- Perhaps this is just because this is a Masters course in creative writing, but a lot of the work we’re needing to do is highly independent. We have entire weeks off of a certain class as a “writing week,” which is nice to have extra time to write, but I think we have the rest of our spare time to write anyway, and I would more value the time in-class to learn and be taught mechanics of the craft than to probably end up slacking off. For example, for my playwriting class, we have next week off to write, but that class is only on Wednesdays from 1-3pm, and I highly doubt I will spend those exact two hours working on my play. I think being in class and discussing how to formally create a play would be more helpful than having that time off. Maybe I’m strange for wanting it that way, but I did come to London to learn, and I thought there’d be more in-class instruction, rather than leaving us to our own devices.
- And lastly, just so you don’t think I’m only complaining, I do have something to rejoice about the differences in the systems. Again, I can’t speak for all American or UK schools, but at least during my undergrad, most of my coursework, especially the finals, were due up to two or three weeks before the quarter actually ended. This led to a lot of stress to get things done in only eight weeks. At the University of Westminster (as well as Chester), our due dates for our final projects or papers for each semester are not due for a month after the classes end. I am done with my courses for this first semester in mid-December, but my work doesn’t need to be sent in until the middle of January. The professors won’t even look at it before then. This is something I like. It gives you time to perfect your work. I know some people would hate to do stuff over Christmas or Easter break, but I end up not doing anything anyways, so why not have a month to write and edit as much as possible before turning it in for a grade?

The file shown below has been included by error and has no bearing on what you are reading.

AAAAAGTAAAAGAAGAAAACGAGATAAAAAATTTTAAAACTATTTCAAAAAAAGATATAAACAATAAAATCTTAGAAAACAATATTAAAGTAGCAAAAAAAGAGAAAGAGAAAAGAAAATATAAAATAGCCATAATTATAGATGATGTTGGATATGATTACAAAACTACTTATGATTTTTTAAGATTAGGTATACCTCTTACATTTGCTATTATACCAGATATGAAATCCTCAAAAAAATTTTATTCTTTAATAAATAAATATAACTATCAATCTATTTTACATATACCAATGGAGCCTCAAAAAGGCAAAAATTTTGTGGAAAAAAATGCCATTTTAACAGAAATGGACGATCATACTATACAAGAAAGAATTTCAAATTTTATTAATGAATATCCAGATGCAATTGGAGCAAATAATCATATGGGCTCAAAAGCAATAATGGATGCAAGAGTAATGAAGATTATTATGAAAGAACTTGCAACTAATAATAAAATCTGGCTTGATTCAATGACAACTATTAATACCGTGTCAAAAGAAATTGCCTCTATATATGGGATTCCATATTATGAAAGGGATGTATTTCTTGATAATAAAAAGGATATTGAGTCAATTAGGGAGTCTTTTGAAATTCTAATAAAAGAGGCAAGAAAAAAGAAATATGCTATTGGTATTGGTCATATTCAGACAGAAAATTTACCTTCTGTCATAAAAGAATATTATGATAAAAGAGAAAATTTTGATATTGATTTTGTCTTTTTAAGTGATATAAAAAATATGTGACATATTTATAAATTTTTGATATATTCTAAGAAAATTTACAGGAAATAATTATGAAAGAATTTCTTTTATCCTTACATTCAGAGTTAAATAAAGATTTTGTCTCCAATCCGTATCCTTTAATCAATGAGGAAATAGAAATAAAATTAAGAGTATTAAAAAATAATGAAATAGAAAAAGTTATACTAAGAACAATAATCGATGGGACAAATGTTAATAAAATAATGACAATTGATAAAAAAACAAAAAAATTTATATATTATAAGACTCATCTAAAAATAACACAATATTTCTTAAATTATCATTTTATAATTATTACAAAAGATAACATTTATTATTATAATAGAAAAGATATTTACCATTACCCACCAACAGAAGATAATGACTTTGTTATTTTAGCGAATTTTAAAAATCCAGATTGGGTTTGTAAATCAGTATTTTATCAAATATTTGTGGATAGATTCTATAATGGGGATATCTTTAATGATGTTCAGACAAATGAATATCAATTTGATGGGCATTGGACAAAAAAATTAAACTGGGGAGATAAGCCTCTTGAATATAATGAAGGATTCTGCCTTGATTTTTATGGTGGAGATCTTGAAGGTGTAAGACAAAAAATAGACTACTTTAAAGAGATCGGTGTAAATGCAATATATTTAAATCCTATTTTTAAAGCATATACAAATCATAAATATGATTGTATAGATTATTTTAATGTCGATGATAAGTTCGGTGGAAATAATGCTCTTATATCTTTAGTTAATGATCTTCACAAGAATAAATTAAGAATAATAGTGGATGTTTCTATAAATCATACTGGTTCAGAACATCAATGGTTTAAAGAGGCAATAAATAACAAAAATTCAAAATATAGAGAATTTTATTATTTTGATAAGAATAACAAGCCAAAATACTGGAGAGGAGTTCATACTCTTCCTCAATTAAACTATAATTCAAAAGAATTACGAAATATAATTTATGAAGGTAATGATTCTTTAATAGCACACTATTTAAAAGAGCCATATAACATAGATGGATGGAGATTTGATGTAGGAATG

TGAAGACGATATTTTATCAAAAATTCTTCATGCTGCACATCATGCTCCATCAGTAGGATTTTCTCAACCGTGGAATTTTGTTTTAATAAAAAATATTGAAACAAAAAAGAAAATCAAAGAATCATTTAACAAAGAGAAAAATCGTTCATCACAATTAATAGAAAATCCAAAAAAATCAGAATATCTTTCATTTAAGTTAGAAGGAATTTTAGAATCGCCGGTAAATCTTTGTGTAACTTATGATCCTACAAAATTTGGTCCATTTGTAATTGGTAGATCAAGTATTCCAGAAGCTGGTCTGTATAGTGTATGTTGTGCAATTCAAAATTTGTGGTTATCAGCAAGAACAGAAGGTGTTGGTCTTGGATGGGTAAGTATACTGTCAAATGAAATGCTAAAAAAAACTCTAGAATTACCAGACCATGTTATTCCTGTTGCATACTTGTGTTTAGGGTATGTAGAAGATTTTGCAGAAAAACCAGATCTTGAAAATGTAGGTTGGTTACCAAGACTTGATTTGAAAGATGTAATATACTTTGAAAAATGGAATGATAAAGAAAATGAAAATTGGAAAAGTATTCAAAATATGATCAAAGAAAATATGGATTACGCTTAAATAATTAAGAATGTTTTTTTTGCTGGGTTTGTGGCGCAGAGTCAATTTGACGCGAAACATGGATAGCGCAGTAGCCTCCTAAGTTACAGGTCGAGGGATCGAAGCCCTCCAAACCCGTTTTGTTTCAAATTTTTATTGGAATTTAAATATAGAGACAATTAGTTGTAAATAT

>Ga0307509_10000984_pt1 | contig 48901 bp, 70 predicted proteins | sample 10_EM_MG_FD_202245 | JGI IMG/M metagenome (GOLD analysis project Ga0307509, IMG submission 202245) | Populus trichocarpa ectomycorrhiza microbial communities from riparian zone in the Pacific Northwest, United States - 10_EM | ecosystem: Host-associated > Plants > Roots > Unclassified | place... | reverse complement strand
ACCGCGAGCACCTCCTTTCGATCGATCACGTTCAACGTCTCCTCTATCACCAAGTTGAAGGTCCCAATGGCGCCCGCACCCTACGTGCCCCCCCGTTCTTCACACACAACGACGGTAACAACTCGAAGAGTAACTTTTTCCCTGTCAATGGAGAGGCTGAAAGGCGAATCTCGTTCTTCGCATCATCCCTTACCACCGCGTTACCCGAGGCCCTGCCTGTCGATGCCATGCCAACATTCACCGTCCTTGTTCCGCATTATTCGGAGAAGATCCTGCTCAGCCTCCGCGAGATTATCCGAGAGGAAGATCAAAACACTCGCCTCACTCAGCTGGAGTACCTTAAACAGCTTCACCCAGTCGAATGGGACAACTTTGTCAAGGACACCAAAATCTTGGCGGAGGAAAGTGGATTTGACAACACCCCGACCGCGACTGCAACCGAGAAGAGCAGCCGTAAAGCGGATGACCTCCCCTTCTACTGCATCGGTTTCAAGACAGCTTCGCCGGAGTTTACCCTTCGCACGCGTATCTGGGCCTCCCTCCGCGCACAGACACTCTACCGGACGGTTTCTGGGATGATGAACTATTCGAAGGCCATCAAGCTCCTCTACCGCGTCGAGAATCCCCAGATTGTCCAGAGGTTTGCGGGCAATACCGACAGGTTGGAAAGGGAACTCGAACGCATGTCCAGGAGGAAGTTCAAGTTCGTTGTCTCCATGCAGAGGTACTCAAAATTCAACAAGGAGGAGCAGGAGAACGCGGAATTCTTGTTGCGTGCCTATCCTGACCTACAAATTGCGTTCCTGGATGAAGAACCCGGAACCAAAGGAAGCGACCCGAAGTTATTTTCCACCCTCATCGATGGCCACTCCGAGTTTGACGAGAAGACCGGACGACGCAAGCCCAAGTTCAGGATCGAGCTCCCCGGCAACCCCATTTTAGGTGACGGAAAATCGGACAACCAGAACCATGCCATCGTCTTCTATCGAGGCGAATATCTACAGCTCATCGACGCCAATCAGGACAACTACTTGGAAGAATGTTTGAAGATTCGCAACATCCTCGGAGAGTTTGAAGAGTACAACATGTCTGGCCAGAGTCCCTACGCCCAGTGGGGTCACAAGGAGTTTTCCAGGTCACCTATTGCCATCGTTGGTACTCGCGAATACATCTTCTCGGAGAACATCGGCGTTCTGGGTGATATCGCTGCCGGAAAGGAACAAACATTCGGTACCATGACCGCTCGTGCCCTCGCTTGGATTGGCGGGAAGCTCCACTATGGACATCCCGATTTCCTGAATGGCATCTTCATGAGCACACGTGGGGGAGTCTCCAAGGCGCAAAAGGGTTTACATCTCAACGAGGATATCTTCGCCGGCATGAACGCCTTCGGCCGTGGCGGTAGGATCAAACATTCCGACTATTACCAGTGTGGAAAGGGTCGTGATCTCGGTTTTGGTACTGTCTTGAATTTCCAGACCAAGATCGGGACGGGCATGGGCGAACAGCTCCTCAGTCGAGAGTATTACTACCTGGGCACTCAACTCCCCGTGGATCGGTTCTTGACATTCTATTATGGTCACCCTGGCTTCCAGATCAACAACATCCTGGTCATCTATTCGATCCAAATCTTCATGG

Well, that’s my list. It’s hard to transition from the American school system to an English one. You’d think they’d be more alike, but they really aren’t, so I’m glad I have gotten to experience both in my lifetime. I know it will aid me later in life when I have to switch between two ways of doing something. Flexibility and adaptation are two skills that are so important for someone to have, especially going into the working world.
I’m an undergraduate whose studying abroad at the university of Westminster this semester! Wish I had read something like yours before starting here though, it would have made my transition easier to the UK system. Not having a writing center that helps proofread homework is something that I’m still having problems adjusting too! Great post!
Karen Rousey says